This is a charset issue. As such, it can have gone wrong on many different levels, but most likely, the strings in your database are utf-8 encoded, and you are presenting them as iso-8859-1. Or the other way around.
The proper way to fix this problem, is to get your character-sets straight. The simplest strategy, since you're using PHP, is to use iso-8859-1 throughout your application. To do this, you must ensure that:
- All PHP source-files are saved as iso-8859-1 (Not to be confused with cp-1252).
- Your web-server is configured to serve files with
- Alternatively, you can override the webservers settings from within the PHP-document, using
- In addition, you may insert a meta-tag in you HTML, that specifies the same thing, but this isn't strictly needed.
- You may also specify the
accept-charset attribute on your
- Database tables are defined with encoding as latin1
- The database connection between PHP to and database is set to latin1
If you already have data in your database, you should be aware that they are probably messed up already. If you are not already in production phase, just wipe it all and start over. Otherwise you'll have to do some data cleanup.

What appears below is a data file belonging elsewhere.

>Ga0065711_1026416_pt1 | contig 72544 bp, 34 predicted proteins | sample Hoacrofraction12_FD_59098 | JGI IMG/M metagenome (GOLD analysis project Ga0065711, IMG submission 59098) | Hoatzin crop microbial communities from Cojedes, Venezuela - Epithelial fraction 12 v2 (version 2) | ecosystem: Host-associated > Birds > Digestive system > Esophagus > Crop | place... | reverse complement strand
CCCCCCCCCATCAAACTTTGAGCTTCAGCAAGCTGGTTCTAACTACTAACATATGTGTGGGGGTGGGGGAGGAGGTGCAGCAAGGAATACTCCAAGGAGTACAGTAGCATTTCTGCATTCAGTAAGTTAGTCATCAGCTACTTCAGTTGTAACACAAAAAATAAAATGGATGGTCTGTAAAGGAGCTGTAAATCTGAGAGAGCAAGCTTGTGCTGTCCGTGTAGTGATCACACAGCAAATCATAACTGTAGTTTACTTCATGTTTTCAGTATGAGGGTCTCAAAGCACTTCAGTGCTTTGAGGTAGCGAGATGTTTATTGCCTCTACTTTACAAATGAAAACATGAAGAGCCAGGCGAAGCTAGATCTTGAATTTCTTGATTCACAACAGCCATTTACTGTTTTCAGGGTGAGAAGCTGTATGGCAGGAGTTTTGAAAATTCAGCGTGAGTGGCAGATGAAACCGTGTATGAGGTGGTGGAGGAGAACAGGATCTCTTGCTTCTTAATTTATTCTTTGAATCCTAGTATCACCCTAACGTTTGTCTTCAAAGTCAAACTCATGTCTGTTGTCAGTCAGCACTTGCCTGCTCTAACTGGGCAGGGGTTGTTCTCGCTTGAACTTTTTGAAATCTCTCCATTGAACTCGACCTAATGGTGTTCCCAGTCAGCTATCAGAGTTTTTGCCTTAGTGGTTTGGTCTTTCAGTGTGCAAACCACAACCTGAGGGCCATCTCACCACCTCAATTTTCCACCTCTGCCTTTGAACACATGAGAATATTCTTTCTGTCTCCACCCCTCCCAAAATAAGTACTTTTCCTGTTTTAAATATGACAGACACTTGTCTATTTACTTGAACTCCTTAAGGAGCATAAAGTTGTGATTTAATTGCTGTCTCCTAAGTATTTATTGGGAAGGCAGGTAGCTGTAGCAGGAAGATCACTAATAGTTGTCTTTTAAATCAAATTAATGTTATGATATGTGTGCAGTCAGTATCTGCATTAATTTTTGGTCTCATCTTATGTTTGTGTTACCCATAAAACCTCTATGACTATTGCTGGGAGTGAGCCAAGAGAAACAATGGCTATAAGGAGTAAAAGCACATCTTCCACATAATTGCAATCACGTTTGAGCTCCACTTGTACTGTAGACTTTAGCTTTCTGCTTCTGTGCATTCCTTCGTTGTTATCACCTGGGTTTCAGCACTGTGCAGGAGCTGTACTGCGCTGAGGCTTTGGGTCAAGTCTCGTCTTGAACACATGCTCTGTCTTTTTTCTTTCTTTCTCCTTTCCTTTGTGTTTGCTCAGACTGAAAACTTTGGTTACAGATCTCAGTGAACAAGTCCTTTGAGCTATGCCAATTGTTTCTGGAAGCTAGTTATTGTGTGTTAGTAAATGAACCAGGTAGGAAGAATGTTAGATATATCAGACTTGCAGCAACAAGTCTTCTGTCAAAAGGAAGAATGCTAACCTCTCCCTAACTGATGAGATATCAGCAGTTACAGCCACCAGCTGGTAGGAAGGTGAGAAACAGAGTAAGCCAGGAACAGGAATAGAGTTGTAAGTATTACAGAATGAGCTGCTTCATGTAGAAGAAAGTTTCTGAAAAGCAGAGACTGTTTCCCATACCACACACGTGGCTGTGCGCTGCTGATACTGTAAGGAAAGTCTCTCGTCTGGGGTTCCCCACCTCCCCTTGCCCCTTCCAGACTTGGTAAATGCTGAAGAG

A note on meta-tags, since everybody misunderstands what they are:
When a web-server serves a file (A HTML-document), it sends some information, that isn't presented directly in the browser. This is known as HTTP-headers. One such header, is the
Content-Type header, which specifies the mimetype of the file (Eg.
text/html) as well as the encoding (aka charset).
While most webservers will send a
Content-Type header with
charset info, it's optional. If it isn't present, the browser will instead interpret any meta-tags with
http-equiv="Content-Type". It's important to realise that the meta-tag is only interpreted if the webserver doesn't send the header. In practice this means that it's only used if the page is saved to disk and then opened from there.
This page has a very good explanation of these things.